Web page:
Lifestyle Alone Cannot Shield Us From Cancer

Mark A. Lewis, MD


March 15, 2021

This transcript has been edited for clarity.

Hello. This is Dr Mark Lewis. March is Colorectal Cancer Awareness Month, so I'm wearing blue today to stay on theme with that campaign. We know that when October comes around, everything turns pink in recognition of breast cancer awareness. We owe a huge debt of gratitude to our women's health advocates for showing us how to raise the profile of a disease in the public consciousness and how to promote screening.

When screening a large population, it is incumbent upon us as the physicians and organizations recommending the screening intervention that we not inflict more harm than good and that we properly convey the likely individual benefit of a given screening intervention. I would argue that colonoscopy is very powerful in the sense that it can interrupt the adenoma-to-carcinoma sequence through which a polyp degenerates into a malignancy. I want to talk about that in particular because of Chadwick Boseman, who was just given a posthumous award for his acting at the Golden Globes.

Boseman has become the face of early-onset colorectal cancer. I will never forget sitting with my son and watching Black Panther. My phone started to ring as all my friends, many of them nonmedical, asked me, a GI oncologist, if I knew that Chadwick Boseman had just died of colon cancer. Chadwick Boseman is proof positive that lifestyle alone cannot reverse the risk of a malignancy. I don't know all the details of his case, nor do I want to intrude posthumously, but working backwards, we can surmise that he was diagnosed at age 39 with already locally advanced colon cancer and ultimately succumbed to metastases 4 years later. In the interim, he was the picture of health, literally portraying a superhero. He had a phenomenal fitness regimen. Presumably he had access to wonderful nutrition and probably even formal support there.

One thing that really bothers me is this notion that lifestyle alone is enough. Back in January, the CEO of Whole Foods said that Americans would need less or no healthcare if they just ate right. I was preparing to record a commentary about that, but then January 6 happened and understandably, America's attention was diverted to the government and hopes for a peaceful transition of power. But now, 2 months later, I'd like to revisit those remarks.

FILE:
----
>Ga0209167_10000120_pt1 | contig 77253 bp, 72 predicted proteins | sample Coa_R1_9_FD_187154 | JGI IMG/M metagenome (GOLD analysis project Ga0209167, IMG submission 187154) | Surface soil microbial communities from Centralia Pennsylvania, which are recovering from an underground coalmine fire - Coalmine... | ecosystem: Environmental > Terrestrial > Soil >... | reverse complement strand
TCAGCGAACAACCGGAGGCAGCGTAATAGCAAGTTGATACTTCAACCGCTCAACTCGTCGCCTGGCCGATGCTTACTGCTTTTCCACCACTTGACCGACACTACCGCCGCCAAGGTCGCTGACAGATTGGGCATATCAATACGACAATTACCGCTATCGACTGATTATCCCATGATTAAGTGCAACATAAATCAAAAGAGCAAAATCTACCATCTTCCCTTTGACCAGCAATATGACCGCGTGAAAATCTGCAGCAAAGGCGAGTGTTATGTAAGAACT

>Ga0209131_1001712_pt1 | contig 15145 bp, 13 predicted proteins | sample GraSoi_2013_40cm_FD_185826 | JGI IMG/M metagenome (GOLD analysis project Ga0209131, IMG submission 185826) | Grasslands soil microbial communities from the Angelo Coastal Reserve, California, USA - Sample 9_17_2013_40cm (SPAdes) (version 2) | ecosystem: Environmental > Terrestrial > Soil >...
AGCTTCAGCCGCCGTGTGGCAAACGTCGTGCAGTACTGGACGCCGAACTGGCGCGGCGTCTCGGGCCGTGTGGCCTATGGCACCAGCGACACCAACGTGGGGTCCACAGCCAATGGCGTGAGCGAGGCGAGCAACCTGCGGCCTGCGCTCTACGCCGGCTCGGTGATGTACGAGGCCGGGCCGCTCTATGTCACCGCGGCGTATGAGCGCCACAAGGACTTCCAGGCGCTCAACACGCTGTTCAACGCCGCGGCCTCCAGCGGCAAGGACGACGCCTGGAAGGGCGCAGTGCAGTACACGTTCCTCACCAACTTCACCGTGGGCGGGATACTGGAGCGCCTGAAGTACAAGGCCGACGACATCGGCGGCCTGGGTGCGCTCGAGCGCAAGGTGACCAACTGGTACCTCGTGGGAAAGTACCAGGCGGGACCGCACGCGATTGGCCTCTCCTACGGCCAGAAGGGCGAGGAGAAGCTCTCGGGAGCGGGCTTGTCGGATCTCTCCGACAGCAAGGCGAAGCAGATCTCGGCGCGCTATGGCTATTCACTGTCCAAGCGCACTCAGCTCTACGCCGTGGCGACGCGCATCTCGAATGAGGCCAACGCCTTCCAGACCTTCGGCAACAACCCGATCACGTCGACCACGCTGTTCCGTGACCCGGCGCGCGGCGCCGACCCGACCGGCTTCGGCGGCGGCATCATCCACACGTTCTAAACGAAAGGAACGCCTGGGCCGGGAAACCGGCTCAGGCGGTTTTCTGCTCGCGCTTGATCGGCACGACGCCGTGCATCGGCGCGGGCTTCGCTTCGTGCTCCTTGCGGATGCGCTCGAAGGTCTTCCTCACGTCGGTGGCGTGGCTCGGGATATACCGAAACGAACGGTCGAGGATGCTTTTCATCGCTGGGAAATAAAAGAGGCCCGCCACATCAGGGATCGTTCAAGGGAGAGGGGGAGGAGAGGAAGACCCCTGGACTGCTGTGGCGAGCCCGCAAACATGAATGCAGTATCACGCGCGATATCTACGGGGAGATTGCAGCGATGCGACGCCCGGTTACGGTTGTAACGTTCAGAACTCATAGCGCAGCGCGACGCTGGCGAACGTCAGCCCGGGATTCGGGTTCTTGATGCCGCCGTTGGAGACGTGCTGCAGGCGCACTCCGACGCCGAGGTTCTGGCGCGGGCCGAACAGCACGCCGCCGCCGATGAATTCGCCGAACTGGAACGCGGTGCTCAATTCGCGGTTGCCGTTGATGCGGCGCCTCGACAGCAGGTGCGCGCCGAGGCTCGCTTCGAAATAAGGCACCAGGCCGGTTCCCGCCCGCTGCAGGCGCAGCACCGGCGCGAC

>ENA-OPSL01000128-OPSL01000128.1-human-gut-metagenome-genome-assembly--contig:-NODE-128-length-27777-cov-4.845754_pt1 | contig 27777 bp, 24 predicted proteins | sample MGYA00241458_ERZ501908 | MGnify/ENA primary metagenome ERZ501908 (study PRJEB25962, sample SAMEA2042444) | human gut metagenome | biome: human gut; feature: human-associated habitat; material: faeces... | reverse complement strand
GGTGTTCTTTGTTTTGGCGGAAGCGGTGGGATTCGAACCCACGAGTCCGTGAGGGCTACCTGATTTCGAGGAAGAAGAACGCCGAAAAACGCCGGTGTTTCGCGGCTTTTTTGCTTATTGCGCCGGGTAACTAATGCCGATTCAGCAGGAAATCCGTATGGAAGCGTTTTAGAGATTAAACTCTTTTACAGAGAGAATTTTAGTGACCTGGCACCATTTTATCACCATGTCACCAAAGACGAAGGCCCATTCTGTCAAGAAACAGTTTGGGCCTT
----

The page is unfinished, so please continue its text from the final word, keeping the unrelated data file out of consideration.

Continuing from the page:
I'll be honest: I have been privileged in the past to be among the people who can afford to shop at Whole Foods. However, you cannot extricate the place in society that allows you to shop comfortably at Whole Foods from all the accompanying variables that affect your environment and access to the quality of food that the Whole Foods CEO was invoking. Socioeconomic status also affects other ways that people can influence their risk factors for disease. This is not meant to abdicate responsibility for healthy living. Where I see the disconnect is the passionate individualism by which people rightly assert control over their own bodies to the extent that they have autonomy. Some people are justly proud of their exercise regimens and of their commitment to a healthy diet. But that should not negate collective compassion. You should still be able to see that is not a foolproof shield against the "slings and arrows of outrageous fortune."

When you look at people with cancer, you should realize that there but by the grace of God go I. That is where I have a problem. Whole factions and hashtags on Twitter are designed to promote healthy lifestyles. I'm all for it. But it is not a perfect antidote against cancer. I see that all the time in my clinic.

Recently, a 40-something-year-old professional triathlete in my clinic died of metastatic esophageal cancer. You could hardly have faulted this person for his commitment to fitness. I mentioned this on Twitter as an almost rhetorical question: How can you explain such a physically fit person's death? Someone responded that it's because the exercise suppressed their immune system ergo they got cancer. I believe that's a bit of a stretch. I came back with a counterargument, which is, how do you explain the 4-year-old with medulloblastoma? What did that child do to incur cancer? And I got absolutely no response, which is exactly what I expected.

There are limits to our ability to explain any one person's oncogenesis. Thus, screening is extremely important. It is incumbent upon us to protect ourselves when and where we can; however, we should not fault other people for getting cancer. It is not entirely preventable. I actually see some patients push back on the word "prevention" and describe it more as risk mitigation. I believe that's exactly right; risk mitigation is the name of the game. The formula, and I quote Dr Siddhartha Mukherjee, the poet laureate of oncology, is this: Cancer equals heredity plus environment plus triggers plus chance. I would advise us all to be both compassionate and careful before we pass judgment on others who have succumbed so tragically to this awful, awful disease.

Mark A. Lewis, MD, is director of gastrointestinal oncology at Intermountain Healthcare in Salt Lake City, Utah. He has an interest in neuroendocrine tumors, hereditary cancer syndromes, and patient-physician communication.

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